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CHAPTER IX.

WHETHER WE ALWAYS DO RIGHT BY OBEYING THE DICTATES OF CONSCIENCE?

Difficulty of the problem. THIS is one of the most perplexing questions in the science of morals. Many are of opinion that all that is necessary to render an action good is that the agent act agreeably to the dictates of his own conscience. This may be considered a vulgar opinion, usually taken up without much consideration. But there is an opinion, near akin to this, which has been advocated by some of the greatest men of the age; namely, that men are not responsible for their opinions or belief. It is thought that the adoption of this as a maxim is the only effectual method of putting an end to the bitter animosities and controversies among the advocates of different creeds.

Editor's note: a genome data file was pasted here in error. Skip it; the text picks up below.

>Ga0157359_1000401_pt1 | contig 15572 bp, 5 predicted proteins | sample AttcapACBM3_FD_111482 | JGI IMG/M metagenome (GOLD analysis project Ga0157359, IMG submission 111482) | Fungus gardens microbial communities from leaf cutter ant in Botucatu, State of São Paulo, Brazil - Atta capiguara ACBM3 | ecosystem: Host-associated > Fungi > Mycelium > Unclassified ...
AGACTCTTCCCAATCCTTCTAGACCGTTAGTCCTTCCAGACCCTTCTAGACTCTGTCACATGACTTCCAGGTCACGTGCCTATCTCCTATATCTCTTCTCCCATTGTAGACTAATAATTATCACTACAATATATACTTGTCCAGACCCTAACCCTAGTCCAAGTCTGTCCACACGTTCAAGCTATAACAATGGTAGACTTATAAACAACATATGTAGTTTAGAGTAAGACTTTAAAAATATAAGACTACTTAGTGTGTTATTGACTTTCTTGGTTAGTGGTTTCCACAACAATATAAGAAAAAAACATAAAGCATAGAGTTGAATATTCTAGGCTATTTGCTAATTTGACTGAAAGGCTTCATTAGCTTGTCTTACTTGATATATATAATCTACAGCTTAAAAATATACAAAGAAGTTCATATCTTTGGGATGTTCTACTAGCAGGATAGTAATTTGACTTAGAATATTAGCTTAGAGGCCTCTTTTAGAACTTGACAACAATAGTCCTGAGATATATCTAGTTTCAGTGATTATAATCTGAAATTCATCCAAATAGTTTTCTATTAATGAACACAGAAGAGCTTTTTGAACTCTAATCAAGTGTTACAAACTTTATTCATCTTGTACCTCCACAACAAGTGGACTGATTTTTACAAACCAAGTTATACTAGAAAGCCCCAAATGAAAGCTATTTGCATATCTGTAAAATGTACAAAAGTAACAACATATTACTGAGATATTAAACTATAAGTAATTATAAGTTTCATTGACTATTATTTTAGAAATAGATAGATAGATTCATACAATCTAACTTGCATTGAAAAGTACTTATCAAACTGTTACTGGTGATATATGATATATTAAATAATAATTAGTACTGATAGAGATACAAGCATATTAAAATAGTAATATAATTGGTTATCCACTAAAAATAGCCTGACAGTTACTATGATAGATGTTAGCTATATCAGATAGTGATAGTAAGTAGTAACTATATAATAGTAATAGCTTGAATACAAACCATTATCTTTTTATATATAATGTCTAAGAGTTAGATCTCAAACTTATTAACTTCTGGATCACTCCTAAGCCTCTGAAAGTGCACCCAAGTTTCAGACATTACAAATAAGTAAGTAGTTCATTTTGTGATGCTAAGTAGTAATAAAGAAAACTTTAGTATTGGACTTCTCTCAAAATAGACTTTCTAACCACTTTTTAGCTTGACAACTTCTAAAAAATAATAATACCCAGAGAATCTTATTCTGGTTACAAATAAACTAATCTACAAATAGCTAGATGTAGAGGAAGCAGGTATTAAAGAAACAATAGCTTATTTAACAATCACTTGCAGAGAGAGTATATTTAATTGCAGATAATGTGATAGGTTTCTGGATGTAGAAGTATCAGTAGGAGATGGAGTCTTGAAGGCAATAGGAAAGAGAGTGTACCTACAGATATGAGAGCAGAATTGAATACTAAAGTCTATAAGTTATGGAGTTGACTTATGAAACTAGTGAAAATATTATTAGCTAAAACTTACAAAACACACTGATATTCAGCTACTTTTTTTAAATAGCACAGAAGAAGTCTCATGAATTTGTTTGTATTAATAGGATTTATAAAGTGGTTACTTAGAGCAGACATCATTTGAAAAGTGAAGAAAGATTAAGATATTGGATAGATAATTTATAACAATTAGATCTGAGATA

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Source of error. It is not wonderful that they who make the moral sense, in a sort, infallible, and the ultimate standard of right and wrong, should hold that men cannot go astray if they will honestly listen to the voice of conscience, and obey her dictates.